diggingthedirtSeptember 20, 2012

Wondering if anyone else likes liriope as much as I do, and quick question about it.

I have a long boundary with a neighbor's lawn, on the south side of a mixed border that I've filled to overflowing with Franklinia, hydrangeas, broadleaved evergreens, hellebores, and various other of my favorite plants. Along the south edge, next to the neighbor's lawn, I dug in a line of (somewhat flimsy) landscape timbers to give him a mowing strip, and planted a variety of low-growing things including heath, lavender, and variegated liriope.

The only thing that has really done well along that edge is the liriope; it's been about 5 years and all the lavs are gone, the heath looks kind of sad, and the liriope is spreading really nicely. Problem is that the grass grew under the mowing strip, and has invaded some of the clumps of liriope. I've just dug the whole strip out, and want to replant the liriope but don't really want to re-introduce the grass.

I've read that it's a rhizome; does this mean that I can replant it now, and then dig it in the spring and basically bare-root it to remove every bit of grass?

Maybe it's not hardy in some parts of NE, I'm not sure - and I've read that it can be a monster further south. Here, though, it seems like the ideal ground cover for a neglected spot. I've got it in other areas, ranging from deep shade to bright sun, and it seems incredibly tolerant.

Any advice on getting grass out of the clumps would be much appreciated. I suppose I could pull DiSabato-Aust off the shelf, but that can be such a depressing venture.

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Do you have liriope spicata or muscari? Spicata spreads like wildfire; muscari is slower, but still spreads nicely.

Either way, I think you should be all right replanting the liriope now, after you've cleaned off the roots to make sure they're clean of grass. I'm not clear on why you want to wait until spring to do this. Doing a permanent planting now will give the liriope a chance to form new roots so it will be ready to grow in the spring. You may get some new grass invasions next year, but mulch around the liriope and keep after the grass and you should be able to limit it,

I'm in northern New England (Zone 5b) and my spicata is a little bit invasive, but easily controlled. The muscari is behaving itself and doing nicely. Both of them are somewhat slow to come back in the spring, so you may want to plant bulbs to fill in the early gaps.

    Bookmark   September 21, 2012 at 10:24AM
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arbo_retum(z5 ,WinchstrMA)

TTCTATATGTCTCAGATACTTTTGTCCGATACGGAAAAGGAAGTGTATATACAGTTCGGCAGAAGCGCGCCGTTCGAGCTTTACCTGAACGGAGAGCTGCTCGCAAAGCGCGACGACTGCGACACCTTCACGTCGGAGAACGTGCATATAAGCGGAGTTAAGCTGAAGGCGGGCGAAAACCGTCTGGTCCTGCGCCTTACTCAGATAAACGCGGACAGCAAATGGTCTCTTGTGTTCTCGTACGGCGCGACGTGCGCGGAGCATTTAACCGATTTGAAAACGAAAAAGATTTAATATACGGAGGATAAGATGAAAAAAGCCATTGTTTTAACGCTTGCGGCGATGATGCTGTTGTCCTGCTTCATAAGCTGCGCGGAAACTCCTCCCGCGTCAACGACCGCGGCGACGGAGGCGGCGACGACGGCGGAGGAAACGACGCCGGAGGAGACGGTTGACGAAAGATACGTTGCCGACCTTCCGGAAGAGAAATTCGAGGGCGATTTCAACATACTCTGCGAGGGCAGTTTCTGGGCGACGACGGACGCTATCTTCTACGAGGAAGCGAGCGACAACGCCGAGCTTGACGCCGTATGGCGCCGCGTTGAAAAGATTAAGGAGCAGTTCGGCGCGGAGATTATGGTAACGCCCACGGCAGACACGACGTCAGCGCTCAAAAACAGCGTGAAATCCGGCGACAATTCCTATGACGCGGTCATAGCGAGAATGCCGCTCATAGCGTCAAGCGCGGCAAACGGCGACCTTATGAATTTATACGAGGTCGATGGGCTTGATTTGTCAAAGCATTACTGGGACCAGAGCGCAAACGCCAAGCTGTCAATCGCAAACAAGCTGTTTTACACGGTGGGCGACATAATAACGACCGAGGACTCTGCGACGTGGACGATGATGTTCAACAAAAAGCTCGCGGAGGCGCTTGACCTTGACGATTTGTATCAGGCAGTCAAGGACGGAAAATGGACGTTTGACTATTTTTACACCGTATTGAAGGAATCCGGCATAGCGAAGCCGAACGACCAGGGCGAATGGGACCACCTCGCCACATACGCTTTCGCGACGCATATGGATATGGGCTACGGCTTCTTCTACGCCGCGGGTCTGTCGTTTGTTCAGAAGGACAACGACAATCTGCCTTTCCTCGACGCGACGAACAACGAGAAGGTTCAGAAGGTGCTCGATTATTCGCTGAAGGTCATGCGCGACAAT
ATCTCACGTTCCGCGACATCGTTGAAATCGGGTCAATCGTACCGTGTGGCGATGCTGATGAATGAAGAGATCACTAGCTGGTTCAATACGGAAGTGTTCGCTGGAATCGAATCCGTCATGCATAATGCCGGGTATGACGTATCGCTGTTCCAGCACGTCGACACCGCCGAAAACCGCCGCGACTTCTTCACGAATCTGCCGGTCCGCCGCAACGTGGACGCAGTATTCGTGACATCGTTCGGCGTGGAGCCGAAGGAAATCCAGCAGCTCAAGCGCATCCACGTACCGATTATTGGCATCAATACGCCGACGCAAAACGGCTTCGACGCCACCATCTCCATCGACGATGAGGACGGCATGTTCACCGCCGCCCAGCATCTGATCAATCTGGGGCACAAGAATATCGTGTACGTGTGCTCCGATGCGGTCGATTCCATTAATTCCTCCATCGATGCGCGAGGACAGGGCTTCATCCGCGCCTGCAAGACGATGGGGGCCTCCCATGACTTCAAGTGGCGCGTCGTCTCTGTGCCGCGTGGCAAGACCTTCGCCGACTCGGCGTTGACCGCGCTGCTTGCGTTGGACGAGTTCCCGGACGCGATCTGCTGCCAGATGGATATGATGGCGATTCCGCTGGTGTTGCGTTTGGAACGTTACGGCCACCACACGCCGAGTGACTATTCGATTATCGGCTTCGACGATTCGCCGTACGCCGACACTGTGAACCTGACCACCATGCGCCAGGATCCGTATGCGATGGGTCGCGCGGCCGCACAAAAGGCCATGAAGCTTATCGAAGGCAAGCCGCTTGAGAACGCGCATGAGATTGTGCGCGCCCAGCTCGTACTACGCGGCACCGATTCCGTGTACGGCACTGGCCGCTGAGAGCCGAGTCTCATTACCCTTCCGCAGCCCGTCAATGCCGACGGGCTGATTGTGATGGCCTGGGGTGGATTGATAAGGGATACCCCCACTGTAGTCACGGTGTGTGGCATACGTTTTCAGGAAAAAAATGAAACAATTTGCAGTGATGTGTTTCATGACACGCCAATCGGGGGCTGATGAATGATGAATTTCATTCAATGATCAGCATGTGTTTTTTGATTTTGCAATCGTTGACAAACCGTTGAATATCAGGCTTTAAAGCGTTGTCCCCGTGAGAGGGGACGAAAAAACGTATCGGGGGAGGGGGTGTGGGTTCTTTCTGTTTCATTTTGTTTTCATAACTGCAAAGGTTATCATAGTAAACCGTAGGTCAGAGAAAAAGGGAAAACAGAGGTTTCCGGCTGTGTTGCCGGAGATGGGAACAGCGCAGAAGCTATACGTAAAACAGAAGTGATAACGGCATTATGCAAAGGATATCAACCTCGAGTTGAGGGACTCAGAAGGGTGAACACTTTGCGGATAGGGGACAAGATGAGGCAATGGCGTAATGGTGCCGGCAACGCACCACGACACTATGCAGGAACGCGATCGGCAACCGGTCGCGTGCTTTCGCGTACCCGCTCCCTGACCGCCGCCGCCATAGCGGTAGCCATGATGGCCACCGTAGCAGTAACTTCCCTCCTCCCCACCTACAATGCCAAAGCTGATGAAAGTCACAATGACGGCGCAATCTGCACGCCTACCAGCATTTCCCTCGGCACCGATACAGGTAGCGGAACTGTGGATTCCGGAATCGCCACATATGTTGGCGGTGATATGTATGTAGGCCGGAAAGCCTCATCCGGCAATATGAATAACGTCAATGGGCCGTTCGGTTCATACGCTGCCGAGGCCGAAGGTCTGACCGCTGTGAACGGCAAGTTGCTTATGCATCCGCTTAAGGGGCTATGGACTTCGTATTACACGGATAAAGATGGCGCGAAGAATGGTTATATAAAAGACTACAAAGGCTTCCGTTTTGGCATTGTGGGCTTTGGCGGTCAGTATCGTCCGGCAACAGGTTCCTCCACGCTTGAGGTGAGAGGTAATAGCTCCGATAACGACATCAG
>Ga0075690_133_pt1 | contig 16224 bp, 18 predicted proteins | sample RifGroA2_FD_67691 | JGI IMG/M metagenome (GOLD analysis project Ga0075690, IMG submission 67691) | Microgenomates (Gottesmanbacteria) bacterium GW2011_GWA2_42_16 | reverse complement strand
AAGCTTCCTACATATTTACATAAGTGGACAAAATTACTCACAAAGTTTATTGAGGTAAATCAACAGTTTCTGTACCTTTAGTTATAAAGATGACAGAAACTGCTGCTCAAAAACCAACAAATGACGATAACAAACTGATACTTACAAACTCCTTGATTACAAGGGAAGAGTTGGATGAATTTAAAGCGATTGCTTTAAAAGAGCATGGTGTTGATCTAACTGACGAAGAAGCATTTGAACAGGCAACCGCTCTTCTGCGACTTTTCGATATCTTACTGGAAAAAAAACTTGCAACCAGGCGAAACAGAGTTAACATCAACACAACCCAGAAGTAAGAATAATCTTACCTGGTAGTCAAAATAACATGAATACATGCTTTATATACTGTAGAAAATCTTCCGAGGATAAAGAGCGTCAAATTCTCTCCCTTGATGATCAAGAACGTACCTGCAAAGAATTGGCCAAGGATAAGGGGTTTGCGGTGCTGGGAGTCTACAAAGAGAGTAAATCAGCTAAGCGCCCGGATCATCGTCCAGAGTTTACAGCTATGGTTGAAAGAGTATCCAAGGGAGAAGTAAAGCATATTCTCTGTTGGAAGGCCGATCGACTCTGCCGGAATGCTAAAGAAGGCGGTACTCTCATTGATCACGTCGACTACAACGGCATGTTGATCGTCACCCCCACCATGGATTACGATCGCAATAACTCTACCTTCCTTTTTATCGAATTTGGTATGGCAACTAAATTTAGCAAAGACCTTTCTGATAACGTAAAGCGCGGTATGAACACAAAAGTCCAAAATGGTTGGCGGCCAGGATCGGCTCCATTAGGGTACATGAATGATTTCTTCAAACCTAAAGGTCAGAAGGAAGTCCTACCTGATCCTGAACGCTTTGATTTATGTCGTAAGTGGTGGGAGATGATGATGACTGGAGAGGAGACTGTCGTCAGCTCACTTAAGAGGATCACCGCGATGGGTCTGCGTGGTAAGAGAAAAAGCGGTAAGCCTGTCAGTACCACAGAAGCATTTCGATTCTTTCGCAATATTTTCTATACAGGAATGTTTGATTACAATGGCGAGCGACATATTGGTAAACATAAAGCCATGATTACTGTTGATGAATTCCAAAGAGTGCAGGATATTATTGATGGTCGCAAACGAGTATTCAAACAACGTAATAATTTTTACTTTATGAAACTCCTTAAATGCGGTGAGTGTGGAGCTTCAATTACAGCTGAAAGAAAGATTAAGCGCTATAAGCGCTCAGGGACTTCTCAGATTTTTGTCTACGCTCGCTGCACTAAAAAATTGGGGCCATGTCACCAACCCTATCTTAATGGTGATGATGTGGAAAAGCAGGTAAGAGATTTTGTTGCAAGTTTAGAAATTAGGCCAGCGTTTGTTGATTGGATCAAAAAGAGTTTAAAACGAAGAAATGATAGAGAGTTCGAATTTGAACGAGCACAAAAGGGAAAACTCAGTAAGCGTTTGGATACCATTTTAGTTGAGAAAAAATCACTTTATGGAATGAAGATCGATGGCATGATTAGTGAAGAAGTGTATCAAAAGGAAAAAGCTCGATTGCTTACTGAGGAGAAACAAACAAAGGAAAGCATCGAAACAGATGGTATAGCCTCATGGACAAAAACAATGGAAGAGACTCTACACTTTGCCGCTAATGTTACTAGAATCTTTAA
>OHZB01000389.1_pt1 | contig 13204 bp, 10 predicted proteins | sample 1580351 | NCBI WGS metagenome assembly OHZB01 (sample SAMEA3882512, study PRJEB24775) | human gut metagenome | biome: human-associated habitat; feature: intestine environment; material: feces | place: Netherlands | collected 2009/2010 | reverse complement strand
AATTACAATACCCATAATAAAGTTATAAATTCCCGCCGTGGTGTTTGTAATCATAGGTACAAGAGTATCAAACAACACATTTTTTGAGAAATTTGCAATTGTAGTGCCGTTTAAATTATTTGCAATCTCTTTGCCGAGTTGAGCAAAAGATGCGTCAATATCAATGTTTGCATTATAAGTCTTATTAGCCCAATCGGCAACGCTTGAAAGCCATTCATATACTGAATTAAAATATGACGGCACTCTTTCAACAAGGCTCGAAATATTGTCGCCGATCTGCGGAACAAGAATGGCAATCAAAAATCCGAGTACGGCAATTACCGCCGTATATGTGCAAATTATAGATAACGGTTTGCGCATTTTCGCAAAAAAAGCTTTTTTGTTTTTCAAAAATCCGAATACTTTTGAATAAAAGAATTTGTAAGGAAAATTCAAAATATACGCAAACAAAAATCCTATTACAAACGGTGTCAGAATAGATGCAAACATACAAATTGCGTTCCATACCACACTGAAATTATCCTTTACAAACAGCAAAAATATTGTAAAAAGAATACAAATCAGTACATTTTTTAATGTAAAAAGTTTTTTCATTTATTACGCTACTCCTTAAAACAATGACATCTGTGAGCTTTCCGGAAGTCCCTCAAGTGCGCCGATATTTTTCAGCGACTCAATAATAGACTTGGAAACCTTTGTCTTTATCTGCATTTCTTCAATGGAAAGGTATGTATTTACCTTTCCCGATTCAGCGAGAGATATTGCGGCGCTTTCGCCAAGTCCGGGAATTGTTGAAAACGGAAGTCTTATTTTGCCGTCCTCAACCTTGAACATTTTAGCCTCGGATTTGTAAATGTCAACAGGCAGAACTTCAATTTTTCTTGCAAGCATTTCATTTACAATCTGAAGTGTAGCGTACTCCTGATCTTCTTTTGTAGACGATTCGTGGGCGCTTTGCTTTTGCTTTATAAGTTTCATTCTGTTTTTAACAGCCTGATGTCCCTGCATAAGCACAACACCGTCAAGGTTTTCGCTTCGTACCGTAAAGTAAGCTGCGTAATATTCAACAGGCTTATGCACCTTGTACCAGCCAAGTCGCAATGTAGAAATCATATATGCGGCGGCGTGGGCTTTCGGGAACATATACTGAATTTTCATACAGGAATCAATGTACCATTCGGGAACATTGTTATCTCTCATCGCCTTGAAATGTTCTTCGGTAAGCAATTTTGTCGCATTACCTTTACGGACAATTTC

variegated liriope is one of my top 10 plants. i think it is as hearty, or almost as hearty, as hostas, which have survived here even when dug up and dumped on top of the ground for the winter. We recently rescued some var lir from planters of a restnt that had been closed forever, and they were on their way to dying because of no water. we brought them home in a fish bin with some water in it, divided them,planted some, and the others have been in that fish bin (rain etc) and happy as clams. TOUGH plants.

They bloom late, like now, so 'should be divided in spring'
but these had NO PROBLEM being divided last month.

Sooo nan, i think you can do anything you want w/ yours. (And of course, the non-variega. are heartier than the variegated, so you can probably REALLY do anything you want and still have them survive.

i am confused about why you don't want to remove the grass now, but you certainly CAN, and i would.It should be pretty easy actually, because of the wiry separateness of the liriope roots.

i would bang the clumps on the ground to remove as much dirt as possible; put them all in a flat bin of 3-4"of water, as you deal with them, and let the water wash away the soil, which should make the grass removal all the easier.

as important as all this, i would suggest easing your life by installing a grass barrier next to those RR timbers, like a strip of plastic or steel that goes down 5-6".
xo mindy

    Bookmark   September 21, 2012 at 2:57PM
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LOL, Mindy - do you raid abandoned restaurant gardens on dark nights, or in broad daylight?

My plants are L. muscari 'Variegata' - dark blue flower spikes above foliage striped with light yellow. I also have the green and white, and some white-flowering solid green ones. They're not at all aggressive, but certainly ... persistent.

I didn't want to bare-root them now because they're blooming - spring would probably be the time to do it. The clumps are up to a foot across, so getting grass out of the center without breaking up the clumps would be impossible.

Chibimimi, since you mention that they're late to appear in spring, I think I'll replant them whole now, and try roundup on the grass when it sprouts in spring. I don;t use that stuff often, but this might be one of those times when it's the only option.

And, yes, I'm replacing the landscape timbers with a deeper and wider barrier - I have some concrete edgers that should do the job. Now it's just a matter of getting back out there and digging them in.

Thanks to you both! - DtD

    Bookmark   September 22, 2012 at 7:16AM
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arbo_retum(z5 ,WinchstrMA)

Have Shovel; Will Travel.

That's a very specific in-joke for our era i think.
I'm imagining a T shirt with that on the front, and on the back, a woman with a shovel tucked under her armpit and her arms full of assorted dug-up plant clumps :-)

xo mindy

    Bookmark   September 22, 2012 at 4:19PM
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